2018 Senior Summer Reading 

All rising seniors will read two books for summer reading, and it is important for the students to have completed these texts prior to the start of school in September.  While there is no written work required as part of the summer assignment, we do want for students to read carefully and thoughtfully; thus, some students may want to take notes or to keep a journal as part of the active engagement of their two texts.  All students will spend several class periods engaging in some activities related to summer reading in early September and will then complete one or more writing assignments involving their two texts. 

REQUIRED Reading #1

All rising seniors will read Kim Edwards’ The Memory Keeper’s Daughter:  A Novel.  This critically-acclaimed novel was a 2005 New York Times best seller as well as the 2006 USA Today Book of the Year.  Edwards’ story focuses on love, marriage, childbirth, and deceit, and critics have lauded its thoughtful consideration of a variety of themes:  love, family, and honesty.  It also focuses on the diverse ways in which characters view and respond to someone with Down Syndrome.  We encourage you to read with care, consideration, and curiosity.

Required Reading #2

In addition to Kim Edwards’ The Memory Keeper’s Daughter:  A Novel, all rising seniors must read one additional text from the following list. 


  • One World: A Global Anthology of Short Stories
    This is an international collection of 23 short stories from a diverse group of world-renowned writers – all of whom share a talent and a desire to write engaging, provocative stories.

  • Disgraced by Ayad Akhtar
    This is a 2012 play centered around a dinner party with four people from vastly different backgrounds.  The play specifically raises questions about and addresses themes related to Islamophobia and the self-identity of Muslim-American citizens.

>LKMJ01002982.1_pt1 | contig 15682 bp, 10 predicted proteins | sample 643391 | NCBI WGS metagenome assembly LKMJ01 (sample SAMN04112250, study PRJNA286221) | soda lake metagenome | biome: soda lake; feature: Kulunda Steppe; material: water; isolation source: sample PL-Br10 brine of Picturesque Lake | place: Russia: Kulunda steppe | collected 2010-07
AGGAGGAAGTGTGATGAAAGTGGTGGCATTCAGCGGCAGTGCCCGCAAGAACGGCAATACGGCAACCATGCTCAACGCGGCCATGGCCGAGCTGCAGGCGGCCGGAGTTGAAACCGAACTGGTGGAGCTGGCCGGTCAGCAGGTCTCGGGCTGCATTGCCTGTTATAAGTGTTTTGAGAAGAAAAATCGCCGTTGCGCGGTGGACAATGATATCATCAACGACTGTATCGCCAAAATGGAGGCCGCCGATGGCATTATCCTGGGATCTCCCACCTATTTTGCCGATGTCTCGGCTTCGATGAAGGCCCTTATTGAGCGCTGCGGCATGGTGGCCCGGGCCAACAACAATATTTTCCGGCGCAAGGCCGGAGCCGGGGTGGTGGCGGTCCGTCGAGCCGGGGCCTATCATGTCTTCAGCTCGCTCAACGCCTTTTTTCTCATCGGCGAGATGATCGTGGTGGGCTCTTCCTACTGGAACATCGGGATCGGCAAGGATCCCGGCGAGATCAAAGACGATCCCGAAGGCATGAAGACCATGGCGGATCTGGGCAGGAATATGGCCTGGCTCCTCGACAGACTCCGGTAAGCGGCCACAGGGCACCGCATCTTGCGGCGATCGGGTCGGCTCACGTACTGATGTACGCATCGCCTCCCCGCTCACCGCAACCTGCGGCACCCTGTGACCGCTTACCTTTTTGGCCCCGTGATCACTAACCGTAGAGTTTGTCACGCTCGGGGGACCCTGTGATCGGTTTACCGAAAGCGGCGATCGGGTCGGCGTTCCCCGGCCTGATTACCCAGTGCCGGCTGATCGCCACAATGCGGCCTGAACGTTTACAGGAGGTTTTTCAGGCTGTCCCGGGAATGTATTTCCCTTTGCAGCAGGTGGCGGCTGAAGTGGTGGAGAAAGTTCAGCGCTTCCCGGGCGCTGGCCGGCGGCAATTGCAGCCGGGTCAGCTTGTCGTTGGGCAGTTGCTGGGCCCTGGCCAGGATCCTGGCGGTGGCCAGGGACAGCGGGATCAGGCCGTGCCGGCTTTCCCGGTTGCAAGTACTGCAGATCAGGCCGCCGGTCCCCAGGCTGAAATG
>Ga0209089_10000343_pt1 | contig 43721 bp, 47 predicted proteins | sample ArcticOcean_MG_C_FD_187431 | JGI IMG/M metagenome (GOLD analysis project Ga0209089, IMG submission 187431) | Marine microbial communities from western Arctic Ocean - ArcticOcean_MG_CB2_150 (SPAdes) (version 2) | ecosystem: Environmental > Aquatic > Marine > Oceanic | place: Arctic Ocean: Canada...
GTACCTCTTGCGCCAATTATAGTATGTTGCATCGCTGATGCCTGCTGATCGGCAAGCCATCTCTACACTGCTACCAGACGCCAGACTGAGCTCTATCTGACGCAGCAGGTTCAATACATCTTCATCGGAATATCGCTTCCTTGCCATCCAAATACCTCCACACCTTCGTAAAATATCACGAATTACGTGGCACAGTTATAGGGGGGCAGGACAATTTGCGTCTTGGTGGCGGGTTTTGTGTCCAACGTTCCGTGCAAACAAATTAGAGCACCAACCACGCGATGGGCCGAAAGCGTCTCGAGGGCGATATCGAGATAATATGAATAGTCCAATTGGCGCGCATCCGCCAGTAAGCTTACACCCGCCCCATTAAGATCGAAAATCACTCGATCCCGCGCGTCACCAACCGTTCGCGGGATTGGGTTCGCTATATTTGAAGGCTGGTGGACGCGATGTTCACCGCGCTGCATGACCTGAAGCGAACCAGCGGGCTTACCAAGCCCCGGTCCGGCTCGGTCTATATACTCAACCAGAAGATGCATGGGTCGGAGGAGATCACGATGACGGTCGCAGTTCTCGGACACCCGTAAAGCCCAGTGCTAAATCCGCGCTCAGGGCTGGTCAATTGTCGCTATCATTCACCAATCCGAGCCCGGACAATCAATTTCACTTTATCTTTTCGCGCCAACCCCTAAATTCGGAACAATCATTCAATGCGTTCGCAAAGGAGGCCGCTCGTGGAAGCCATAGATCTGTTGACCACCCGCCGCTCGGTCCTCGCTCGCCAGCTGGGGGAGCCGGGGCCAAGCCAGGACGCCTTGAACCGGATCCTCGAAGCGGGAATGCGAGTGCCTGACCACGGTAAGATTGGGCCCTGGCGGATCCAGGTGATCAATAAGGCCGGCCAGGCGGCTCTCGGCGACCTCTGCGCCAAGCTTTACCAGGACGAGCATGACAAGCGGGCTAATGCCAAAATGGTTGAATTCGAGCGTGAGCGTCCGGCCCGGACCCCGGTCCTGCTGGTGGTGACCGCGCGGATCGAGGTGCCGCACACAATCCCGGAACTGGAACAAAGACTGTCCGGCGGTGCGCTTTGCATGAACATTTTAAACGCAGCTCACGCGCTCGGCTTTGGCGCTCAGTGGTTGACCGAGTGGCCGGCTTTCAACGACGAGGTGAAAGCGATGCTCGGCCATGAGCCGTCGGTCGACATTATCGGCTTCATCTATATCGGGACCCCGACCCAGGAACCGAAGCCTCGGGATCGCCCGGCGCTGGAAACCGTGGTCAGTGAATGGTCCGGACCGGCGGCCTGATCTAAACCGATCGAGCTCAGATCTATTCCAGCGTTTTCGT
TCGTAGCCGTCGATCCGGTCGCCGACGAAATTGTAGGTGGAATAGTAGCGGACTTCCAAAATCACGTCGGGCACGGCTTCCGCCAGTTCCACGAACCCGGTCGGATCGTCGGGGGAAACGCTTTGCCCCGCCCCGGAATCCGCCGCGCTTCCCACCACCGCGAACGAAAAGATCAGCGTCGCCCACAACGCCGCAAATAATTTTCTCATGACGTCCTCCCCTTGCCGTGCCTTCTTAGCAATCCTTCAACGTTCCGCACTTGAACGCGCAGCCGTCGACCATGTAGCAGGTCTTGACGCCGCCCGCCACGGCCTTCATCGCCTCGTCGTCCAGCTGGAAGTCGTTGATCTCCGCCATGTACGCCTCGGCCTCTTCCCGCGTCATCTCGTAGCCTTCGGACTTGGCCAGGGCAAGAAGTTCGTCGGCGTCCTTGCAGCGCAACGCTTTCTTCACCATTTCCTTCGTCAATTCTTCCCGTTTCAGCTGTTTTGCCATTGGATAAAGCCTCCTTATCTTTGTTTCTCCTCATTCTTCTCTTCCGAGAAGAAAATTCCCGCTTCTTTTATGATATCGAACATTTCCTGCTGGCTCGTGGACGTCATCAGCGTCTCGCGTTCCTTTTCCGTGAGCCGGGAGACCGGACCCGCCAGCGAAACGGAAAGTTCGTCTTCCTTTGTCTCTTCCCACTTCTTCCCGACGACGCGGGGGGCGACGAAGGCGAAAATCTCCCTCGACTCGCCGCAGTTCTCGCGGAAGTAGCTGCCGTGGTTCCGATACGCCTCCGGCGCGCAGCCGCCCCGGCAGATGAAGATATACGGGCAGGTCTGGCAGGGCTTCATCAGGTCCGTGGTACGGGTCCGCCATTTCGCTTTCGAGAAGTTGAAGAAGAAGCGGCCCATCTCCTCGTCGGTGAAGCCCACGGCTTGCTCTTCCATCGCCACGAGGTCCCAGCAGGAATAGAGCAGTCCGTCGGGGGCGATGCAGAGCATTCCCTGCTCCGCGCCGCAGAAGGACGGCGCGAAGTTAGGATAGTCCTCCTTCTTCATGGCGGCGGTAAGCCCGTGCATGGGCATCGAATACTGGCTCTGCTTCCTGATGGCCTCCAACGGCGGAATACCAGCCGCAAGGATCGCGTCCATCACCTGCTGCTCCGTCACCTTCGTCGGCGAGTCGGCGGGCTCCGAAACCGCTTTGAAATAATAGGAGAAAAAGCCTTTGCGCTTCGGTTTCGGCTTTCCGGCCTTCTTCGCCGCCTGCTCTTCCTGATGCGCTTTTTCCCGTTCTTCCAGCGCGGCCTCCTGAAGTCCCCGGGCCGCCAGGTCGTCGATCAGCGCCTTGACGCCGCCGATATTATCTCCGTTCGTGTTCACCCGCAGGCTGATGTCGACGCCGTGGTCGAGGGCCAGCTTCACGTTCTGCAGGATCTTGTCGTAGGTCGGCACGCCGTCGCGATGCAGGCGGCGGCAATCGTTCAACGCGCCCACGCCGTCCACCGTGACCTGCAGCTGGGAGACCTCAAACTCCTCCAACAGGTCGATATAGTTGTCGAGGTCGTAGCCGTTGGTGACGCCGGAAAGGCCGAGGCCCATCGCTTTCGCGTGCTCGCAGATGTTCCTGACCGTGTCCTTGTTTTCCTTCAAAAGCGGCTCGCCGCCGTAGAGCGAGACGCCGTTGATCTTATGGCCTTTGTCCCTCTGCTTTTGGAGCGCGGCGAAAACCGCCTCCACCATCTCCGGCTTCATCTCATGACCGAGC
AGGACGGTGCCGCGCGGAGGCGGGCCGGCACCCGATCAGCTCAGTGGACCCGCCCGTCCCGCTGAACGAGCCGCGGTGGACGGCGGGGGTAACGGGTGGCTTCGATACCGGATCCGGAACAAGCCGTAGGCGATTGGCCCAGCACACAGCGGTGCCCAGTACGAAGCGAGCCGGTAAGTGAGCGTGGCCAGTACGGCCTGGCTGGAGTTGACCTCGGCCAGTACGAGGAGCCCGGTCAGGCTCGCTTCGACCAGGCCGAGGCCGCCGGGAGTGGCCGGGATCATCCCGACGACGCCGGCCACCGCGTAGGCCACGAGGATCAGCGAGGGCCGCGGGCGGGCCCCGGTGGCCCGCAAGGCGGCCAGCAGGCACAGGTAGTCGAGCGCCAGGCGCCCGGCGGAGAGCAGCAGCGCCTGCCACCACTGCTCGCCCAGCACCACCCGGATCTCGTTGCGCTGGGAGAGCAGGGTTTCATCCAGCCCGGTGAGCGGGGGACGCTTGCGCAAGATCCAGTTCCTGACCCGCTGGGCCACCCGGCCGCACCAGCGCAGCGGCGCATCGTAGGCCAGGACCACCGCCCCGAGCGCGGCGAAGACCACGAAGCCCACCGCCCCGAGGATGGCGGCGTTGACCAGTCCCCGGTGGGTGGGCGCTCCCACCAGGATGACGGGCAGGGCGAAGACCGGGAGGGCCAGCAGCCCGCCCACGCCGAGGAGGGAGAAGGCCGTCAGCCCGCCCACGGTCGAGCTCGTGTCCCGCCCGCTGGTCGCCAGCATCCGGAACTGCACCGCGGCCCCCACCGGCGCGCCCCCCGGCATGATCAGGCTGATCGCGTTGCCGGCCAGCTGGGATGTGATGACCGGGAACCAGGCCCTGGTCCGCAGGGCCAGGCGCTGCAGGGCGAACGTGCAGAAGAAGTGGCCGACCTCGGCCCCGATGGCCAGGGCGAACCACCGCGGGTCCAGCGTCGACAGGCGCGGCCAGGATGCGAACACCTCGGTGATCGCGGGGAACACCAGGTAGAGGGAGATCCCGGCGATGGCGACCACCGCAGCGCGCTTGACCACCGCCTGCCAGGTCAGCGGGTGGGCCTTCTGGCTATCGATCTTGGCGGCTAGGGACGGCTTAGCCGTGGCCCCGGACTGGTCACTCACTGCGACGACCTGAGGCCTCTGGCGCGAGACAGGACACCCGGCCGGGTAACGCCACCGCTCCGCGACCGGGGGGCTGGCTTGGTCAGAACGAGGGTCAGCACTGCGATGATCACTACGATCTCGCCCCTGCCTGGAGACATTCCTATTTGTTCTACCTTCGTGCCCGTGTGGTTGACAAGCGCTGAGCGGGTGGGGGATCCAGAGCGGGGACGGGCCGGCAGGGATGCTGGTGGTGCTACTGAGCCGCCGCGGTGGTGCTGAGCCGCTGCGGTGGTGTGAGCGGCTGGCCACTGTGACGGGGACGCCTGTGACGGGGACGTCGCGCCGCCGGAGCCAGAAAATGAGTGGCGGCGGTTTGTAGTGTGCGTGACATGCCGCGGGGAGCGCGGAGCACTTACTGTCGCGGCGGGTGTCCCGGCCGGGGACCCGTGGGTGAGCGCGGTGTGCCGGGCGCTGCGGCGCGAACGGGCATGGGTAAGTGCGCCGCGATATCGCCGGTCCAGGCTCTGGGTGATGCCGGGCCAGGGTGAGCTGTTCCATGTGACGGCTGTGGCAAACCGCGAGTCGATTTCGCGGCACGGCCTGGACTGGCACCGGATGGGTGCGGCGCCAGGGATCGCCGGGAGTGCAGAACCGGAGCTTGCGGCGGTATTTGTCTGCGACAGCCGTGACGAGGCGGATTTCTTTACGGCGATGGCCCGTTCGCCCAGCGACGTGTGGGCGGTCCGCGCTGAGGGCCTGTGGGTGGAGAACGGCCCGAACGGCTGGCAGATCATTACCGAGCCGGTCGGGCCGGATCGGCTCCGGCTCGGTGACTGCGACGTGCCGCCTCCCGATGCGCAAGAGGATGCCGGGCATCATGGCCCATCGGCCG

• The Essential Rumi, Translations by Coleman Barks
    This is a collection of poetry from 13th century Afghan poet Rumi, who is considered one of the most popular and influential poets in world history.
  • Milk and Honey by Rupi Kaur
    Kuar’s collection of poetry highlights experiences of hurting and how these instances impact one’s ability to love.  She writes about what happens when that love is broken and the healing one must experience to move forward.    
  • New Jersey Noir edited by Joyce Carol Oates
    This is a collection of dark short stories and poems -- all set in New Jersey -- from a variety of different writers.  Are these literary pieces humorous?  Sometimes. Are they fascinating?  Always.


  • Best of American Essays 2015
    The introduction to this collection of essays attempts to answer the question “What is an essay?”  This collection of creative nonfiction essays addresses topics on everything from cats to the skills necessary to live in the 21st century.
  • The Fire Next Time by James Baldwin
    Baldwin’s personal essay attempts to explain his thoughts about race in America in 1963.  It is a compelling examination of racial injustice and a call to all Americans to right a legacy of wrongs.  
  • Experience and Education by John Dewey
    Dewey’s philosophy of education involves addressing the issue of the appropriate nexus between school and real world experience.  Though written more than 100 years ago, it is still a relevant work today as we continue to struggle with finding this proper balance.
  • The Woman Warrior:  Memoirs of a Girlhood Among Ghosts by Maxine Hong Kingston
    Kingston details her struggles with her individual and cultural identity as a first- generation Chinese-American woman. This unique, award-winning text is a unique blend of Chinese folktales and memoirs that involves five interconnected chapters, each of which functions somewhat like a short story.  
  • Savage Inequalities by Jonathan Kozol
    Kozol describes the overwhelming disparities that he notices between the many public schools that he has visited throughout the country.  He includes interviews with students, teachers, and parents in this seminal sociological work that is simultaneously inspiring and heartbreaking.
  • The Fire This Time: A New Generation Speaks About Race edited by Jesmyn Ward
    Envisioned as a response to James Baldwin’s groundbreaking 1963 work The Fire Next Time, these contemporary writers reflect on the past, present, and future of race in America.
  • A Room of One’s Own by Virginia Woolf
    This 1929 piece is Woolf’s essay response when asked to speak about women and fiction.  She ponders how women find the space – both literally and figuratively –to write and to live.